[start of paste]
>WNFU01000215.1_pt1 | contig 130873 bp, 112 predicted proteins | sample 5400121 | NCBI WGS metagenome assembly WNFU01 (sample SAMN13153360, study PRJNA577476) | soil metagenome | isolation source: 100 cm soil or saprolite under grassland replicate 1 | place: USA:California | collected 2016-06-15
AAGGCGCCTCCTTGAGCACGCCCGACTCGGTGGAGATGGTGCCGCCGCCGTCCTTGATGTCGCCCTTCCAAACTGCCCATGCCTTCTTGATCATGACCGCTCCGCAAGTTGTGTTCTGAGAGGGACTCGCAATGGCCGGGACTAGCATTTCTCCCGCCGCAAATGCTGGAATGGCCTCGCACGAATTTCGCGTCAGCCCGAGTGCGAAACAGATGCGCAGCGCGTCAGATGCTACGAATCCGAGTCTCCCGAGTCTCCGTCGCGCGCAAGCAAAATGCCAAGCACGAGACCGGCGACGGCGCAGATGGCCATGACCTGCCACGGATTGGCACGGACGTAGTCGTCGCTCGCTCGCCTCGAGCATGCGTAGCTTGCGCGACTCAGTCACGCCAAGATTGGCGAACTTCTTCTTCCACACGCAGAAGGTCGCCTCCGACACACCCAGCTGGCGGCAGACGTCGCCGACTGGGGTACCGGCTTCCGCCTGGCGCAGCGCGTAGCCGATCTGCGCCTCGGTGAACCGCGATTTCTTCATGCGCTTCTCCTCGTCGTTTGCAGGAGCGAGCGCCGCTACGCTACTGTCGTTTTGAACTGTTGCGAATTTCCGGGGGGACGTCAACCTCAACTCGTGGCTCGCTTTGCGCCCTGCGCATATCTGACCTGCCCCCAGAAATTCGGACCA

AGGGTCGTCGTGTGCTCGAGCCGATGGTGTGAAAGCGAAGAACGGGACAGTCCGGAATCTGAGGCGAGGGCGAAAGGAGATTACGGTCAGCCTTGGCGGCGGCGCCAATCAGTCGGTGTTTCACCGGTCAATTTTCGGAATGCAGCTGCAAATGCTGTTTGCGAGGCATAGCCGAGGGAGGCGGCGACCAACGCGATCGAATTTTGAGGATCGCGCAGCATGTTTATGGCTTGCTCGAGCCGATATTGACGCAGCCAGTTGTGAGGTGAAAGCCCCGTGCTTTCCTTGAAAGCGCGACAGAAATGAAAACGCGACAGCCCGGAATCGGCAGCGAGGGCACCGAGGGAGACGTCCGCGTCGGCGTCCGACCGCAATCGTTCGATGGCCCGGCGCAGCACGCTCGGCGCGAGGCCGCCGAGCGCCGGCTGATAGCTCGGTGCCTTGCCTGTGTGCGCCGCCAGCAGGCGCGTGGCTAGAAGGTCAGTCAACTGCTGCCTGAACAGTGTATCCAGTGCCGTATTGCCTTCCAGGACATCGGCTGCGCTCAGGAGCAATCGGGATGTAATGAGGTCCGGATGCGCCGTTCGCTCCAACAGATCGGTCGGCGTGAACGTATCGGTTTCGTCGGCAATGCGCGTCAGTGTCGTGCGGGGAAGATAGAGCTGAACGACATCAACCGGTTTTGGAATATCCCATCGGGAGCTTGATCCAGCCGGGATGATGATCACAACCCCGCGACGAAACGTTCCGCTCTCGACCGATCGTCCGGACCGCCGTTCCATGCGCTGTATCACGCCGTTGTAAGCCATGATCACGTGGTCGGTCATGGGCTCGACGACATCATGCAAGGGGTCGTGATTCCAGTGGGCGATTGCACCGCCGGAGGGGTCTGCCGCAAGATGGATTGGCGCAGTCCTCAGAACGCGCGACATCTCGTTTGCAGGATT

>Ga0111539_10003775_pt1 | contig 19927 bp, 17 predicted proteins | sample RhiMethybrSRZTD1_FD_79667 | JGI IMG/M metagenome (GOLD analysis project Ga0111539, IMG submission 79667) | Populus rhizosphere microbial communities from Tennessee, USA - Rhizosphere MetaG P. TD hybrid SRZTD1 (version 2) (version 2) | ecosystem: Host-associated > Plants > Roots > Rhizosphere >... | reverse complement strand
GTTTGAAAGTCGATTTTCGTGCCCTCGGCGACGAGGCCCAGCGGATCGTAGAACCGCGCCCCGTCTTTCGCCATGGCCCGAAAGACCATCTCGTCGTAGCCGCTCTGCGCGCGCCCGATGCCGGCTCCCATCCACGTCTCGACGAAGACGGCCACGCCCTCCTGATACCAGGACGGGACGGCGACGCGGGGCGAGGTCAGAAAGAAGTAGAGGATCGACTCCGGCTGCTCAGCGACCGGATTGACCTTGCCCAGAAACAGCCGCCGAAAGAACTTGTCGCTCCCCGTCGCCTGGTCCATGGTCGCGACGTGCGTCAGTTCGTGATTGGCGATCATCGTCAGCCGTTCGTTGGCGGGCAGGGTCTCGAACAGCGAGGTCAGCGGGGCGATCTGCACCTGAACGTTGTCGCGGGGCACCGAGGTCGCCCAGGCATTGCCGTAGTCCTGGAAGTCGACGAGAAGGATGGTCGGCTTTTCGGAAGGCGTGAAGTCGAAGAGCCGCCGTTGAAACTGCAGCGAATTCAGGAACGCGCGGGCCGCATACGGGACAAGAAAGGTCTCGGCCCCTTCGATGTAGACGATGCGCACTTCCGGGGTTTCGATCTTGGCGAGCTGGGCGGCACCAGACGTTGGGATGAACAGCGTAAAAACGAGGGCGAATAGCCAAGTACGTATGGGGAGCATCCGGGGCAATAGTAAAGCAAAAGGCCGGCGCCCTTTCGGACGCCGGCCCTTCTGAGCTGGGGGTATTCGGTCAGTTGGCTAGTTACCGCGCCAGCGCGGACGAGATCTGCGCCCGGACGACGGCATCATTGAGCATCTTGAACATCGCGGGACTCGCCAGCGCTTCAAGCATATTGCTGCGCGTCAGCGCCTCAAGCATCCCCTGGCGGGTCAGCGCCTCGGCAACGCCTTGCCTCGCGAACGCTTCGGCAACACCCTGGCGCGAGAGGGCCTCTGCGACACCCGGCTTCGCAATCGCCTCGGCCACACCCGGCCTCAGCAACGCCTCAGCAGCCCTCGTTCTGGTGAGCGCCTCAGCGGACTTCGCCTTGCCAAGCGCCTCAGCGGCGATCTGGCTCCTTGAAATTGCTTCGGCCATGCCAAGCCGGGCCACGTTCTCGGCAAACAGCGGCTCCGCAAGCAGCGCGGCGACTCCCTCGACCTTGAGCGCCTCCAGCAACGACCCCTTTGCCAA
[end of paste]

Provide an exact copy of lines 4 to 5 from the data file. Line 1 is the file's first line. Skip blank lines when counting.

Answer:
>Ga0111539_10003775_pt1 | contig 19927 bp, 17 predicted proteins | sample RhiMethybrSRZTD1_FD_79667 | JGI IMG/M metagenome (GOLD analysis project Ga0111539, IMG submission 79667) | Populus rhizosphere microbial communities from Tennessee, USA - Rhizosphere MetaG P. TD hybrid SRZTD1 (version 2) (version 2) | ecosystem: Host-associated > Plants > Roots > Rhizosphere >... | reverse complement strand
GTTTGAAAGTCGATTTTCGTGCCCTCGGCGACGAGGCCCAGCGGATCGTAGAACCGCGCCCCGTCTTTCGCCATGGCCCGAAAGACCATCTCGTCGTAGCCGCTCTGCGCGCGCCCGATGCCGGCTCCCATCCACGTCTCGACGAAGACGGCCACGCCCTCCTGATACCAGGACGGGACGGCGACGCGGGGCGAGGTCAGAAAGAAGTAGAGGATCGACTCCGGCTGCTCAGCGACCGGATTGACCTTGCCCAGAAACAGCCGCCGAAAGAACTTGTCGCTCCCCGTCGCCTGGTCCATGGTCGCGACGTGCGTCAGTTCGTGATTGGCGATCATCGTCAGCCGTTCGTTGGCGGGCAGGGTCTCGAACAGCGAGGTCAGCGGGGCGATCTGCACCTGAACGTTGTCGCGGGGCACCGAGGTCGCCCAGGCATTGCCGTAGTCCTGGAAGTCGACGAGAAGGATGGTCGGCTTTTCGGAAGGCGTGAAGTCGAAGAGCCGCCGTTGAAACTGCAGCGAATTCAGGAACGCGCGGGCCGCATACGGGACAAGAAAGGTCTCGGCCCCTTCGATGTAGACGATGCGCACTTCCGGGGTTTCGATCTTGGCGAGCTGGGCGGCACCAGACGTTGGGATGAACAGCGTAAAAACGAGGGCGAATAGCCAAGTACGTATGGGGAGCATCCGGGGCAATAGTAAAGCAAAAGGCCGGCGCCCTTTCGGACGCCGGCCCTTCTGAGCTGGGGGTATTCGGTCAGTTGGCTAGTTACCGCGCCAGCGCGGACGAGATCTGCGCCCGGACGACGGCATCATTGAGCATCTTGAACATCGCGGGACTCGCCAGCGCTTCAAGCATATTGCTGCGCGTCAGCGCCTCAAGCATCCCCTGGCGGGTCAGCGCCTCGGCAACGCCTTGCCTCGCGAACGCTTCGGCAACACCCTGGCGCGAGAGGGCCTCTGCGACACCCGGCTTCGCAATCGCCTCGGCCACACCCGGCCTCAGCAACGCCTCAGCAGCCCTCGTTCTGGTGAGCGCCTCAGCGGACTTCGCCTTGCCAAGCGCCTCAGCGGCGATCTGGCTCCTTGAAATTGCTTCGGCCATGCCAAGCCGGGCCACGTTCTCGGCAAACAGCGGCTCCGCAAGCAGCGCGGCGACTCCCTCGACCTTGAGCGCCTCCAGCAACGACCCCTTTGCCAA